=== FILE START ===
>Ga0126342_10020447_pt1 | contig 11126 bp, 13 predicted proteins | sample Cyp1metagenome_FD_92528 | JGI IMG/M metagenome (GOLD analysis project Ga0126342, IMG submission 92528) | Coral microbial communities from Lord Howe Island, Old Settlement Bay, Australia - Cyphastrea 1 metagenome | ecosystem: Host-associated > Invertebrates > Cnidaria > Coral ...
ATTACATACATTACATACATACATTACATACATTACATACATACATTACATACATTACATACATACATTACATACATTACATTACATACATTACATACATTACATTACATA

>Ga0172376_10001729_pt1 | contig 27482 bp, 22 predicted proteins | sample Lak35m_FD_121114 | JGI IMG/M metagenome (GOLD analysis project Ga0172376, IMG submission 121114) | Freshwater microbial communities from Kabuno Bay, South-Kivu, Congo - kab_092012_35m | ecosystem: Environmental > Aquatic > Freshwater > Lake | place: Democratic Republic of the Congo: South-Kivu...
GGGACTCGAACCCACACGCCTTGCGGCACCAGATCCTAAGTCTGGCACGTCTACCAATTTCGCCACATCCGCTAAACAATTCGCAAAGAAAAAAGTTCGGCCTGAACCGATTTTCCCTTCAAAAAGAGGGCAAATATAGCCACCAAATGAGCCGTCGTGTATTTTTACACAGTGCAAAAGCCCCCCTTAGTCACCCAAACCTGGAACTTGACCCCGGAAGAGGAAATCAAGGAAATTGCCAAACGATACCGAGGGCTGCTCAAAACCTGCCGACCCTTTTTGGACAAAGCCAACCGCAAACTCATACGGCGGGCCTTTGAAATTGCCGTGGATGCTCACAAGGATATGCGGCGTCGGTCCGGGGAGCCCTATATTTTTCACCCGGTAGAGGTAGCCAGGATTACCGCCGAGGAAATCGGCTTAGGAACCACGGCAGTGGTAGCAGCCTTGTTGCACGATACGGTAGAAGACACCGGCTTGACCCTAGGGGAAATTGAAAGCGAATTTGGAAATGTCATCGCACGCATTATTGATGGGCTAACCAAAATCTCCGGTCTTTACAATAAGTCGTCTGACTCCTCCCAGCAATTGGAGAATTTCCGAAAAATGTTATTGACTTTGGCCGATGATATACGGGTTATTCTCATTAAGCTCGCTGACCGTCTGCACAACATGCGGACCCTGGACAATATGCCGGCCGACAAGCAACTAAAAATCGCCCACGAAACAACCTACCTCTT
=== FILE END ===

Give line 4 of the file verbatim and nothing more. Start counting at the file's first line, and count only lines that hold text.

GGGACTCGAACCCACACGCCTTGCGGCACCAGATCCTAAGTCTGGCACGTCTACCAATTTCGCCACATCCGCTAAACAATTCGCAAAGAAAAAAGTTCGGCCTGAACCGATTTTCCCTTCAAAAAGAGGGCAAATATAGCCACCAAATGAGCCGTCGTGTATTTTTACACAGTGCAAAAGCCCCCCTTAGTCACCCAAACCTGGAACTTGACCCCGGAAGAGGAAATCAAGGAAATTGCCAAACGATACCGAGGGCTGCTCAAAACCTGCCGACCCTTTTTGGACAAAGCCAACCGCAAACTCATACGGCGGGCCTTTGAAATTGCCGTGGATGCTCACAAGGATATGCGGCGTCGGTCCGGGGAGCCCTATATTTTTCACCCGGTAGAGGTAGCCAGGATTACCGCCGAGGAAATCGGCTTAGGAACCACGGCAGTGGTAGCAGCCTTGTTGCACGATACGGTAGAAGACACCGGCTTGACCCTAGGGGAAATTGAAAGCGAATTTGGAAATGTCATCGCACGCATTATTGATGGGCTAACCAAAATCTCCGGTCTTTACAATAAGTCGTCTGACTCCTCCCAGCAATTGGAGAATTTCCGAAAAATGTTATTGACTTTGGCCGATGATATACGGGTTATTCTCATTAAGCTCGCTGACCGTCTGCACAACATGCGGACCCTGGACAATATGCCGGCCGACAAGCAACTAAAAATCGCCCACGAAACAACCTACCTCTT